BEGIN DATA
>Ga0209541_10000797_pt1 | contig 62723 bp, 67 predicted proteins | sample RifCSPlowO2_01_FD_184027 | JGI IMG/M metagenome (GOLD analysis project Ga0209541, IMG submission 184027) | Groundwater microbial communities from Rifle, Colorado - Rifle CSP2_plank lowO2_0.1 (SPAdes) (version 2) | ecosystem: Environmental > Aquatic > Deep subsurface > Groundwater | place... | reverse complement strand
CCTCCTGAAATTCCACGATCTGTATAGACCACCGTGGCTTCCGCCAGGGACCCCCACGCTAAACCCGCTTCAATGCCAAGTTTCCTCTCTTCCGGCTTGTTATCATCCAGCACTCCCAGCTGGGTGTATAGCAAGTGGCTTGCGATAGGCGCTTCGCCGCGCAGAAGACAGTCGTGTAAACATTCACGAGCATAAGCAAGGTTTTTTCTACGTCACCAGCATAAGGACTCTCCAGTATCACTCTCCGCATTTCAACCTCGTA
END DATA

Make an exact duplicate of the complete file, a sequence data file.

>Ga0209541_10000797_pt1 | contig 62723 bp, 67 predicted proteins | sample RifCSPlowO2_01_FD_184027 | JGI IMG/M metagenome (GOLD analysis project Ga0209541, IMG submission 184027) | Groundwater microbial communities from Rifle, Colorado - Rifle CSP2_plank lowO2_0.1 (SPAdes) (version 2) | ecosystem: Environmental > Aquatic > Deep subsurface > Groundwater | place... | reverse complement strand
CCTCCTGAAATTCCACGATCTGTATAGACCACCGTGGCTTCCGCCAGGGACCCCCACGCTAAACCCGCTTCAATGCCAAGTTTCCTCTCTTCCGGCTTGTTATCATCCAGCACTCCCAGCTGGGTGTATAGCAAGTGGCTTGCGATAGGCGCTTCGCCGCGCAGAAGACAGTCGTGTAAACATTCACGAGCATAAGCAAGGTTTTTTCTACGTCACCAGCATAAGGACTCTCCAGTATCACTCTCCGCATTTCAACCTCGTA